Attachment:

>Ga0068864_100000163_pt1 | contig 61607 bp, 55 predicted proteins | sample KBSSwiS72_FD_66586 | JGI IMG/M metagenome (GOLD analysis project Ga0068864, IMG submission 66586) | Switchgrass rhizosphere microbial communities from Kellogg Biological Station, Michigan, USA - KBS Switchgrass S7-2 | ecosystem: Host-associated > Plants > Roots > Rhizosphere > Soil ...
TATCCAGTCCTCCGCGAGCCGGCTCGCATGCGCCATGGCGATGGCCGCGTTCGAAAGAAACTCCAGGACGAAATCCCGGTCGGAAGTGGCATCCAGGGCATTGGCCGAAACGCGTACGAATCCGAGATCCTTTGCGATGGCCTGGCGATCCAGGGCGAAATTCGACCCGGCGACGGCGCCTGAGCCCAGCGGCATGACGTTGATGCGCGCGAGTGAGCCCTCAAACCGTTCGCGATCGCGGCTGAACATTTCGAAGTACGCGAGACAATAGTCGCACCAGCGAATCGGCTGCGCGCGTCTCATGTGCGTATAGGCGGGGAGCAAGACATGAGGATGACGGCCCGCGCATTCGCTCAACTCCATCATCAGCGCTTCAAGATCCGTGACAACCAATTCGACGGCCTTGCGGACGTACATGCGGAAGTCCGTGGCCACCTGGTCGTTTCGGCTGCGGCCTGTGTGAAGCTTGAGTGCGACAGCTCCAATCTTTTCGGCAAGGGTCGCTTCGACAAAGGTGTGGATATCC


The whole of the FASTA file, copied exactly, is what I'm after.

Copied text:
>Ga0068864_100000163_pt1 | contig 61607 bp, 55 predicted proteins | sample KBSSwiS72_FD_66586 | JGI IMG/M metagenome (GOLD analysis project Ga0068864, IMG submission 66586) | Switchgrass rhizosphere microbial communities from Kellogg Biological Station, Michigan, USA - KBS Switchgrass S7-2 | ecosystem: Host-associated > Plants > Roots > Rhizosphere > Soil ...
TATCCAGTCCTCCGCGAGCCGGCTCGCATGCGCCATGGCGATGGCCGCGTTCGAAAGAAACTCCAGGACGAAATCCCGGTCGGAAGTGGCATCCAGGGCATTGGCCGAAACGCGTACGAATCCGAGATCCTTTGCGATGGCCTGGCGATCCAGGGCGAAATTCGACCCGGCGACGGCGCCTGAGCCCAGCGGCATGACGTTGATGCGCGCGAGTGAGCCCTCAAACCGTTCGCGATCGCGGCTGAACATTTCGAAGTACGCGAGACAATAGTCGCACCAGCGAATCGGCTGCGCGCGTCTCATGTGCGTATAGGCGGGGAGCAAGACATGAGGATGACGGCCCGCGCATTCGCTCAACTCCATCATCAGCGCTTCAAGATCCGTGACAACCAATTCGACGGCCTTGCGGACGTACATGCGGAAGTCCGTGGCCACCTGGTCGTTTCGGCTGCGGCCTGTGTGAAGCTTGAGTGCGACAGCTCCAATCTTTTCGGCAAGGGTCGCTTCGACAAAGGTGTGGATATCC